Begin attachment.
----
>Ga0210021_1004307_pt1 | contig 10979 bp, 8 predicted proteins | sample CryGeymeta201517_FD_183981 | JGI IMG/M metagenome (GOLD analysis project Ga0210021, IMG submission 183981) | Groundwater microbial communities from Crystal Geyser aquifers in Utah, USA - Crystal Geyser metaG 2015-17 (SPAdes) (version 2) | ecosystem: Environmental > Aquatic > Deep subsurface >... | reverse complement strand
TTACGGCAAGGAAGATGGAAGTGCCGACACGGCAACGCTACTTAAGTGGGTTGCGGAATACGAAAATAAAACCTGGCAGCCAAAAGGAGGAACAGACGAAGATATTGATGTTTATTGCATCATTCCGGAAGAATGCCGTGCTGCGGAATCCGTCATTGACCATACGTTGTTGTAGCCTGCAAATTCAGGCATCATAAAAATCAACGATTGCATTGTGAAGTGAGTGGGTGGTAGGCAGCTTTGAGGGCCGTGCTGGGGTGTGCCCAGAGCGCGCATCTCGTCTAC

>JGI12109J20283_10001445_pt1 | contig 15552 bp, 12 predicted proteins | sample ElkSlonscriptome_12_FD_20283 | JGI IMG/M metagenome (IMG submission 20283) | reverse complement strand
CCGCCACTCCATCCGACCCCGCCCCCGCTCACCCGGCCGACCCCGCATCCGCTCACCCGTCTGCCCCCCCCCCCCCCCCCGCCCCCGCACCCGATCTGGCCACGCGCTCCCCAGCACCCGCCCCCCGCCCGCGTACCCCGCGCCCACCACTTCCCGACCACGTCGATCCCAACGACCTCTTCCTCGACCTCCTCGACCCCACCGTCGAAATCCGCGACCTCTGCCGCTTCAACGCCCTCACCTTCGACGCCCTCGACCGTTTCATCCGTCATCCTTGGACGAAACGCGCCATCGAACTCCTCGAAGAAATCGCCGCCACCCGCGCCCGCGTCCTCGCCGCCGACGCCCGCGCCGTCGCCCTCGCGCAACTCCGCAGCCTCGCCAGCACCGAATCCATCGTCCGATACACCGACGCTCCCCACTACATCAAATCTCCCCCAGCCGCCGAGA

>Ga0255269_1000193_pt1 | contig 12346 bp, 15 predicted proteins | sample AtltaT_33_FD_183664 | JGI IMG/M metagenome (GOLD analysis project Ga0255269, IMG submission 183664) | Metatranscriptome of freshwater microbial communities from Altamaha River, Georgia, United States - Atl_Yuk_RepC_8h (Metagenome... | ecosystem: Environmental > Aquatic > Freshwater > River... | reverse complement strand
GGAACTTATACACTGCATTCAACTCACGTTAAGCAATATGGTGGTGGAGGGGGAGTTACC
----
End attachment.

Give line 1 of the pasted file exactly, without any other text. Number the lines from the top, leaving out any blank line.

>Ga0210021_1004307_pt1 | contig 10979 bp, 8 predicted proteins | sample CryGeymeta201517_FD_183981 | JGI IMG/M metagenome (GOLD analysis project Ga0210021, IMG submission 183981) | Groundwater microbial communities from Crystal Geyser aquifers in Utah, USA - Crystal Geyser metaG 2015-17 (SPAdes) (version 2) | ecosystem: Environmental > Aquatic > Deep subsurface >... | reverse complement strand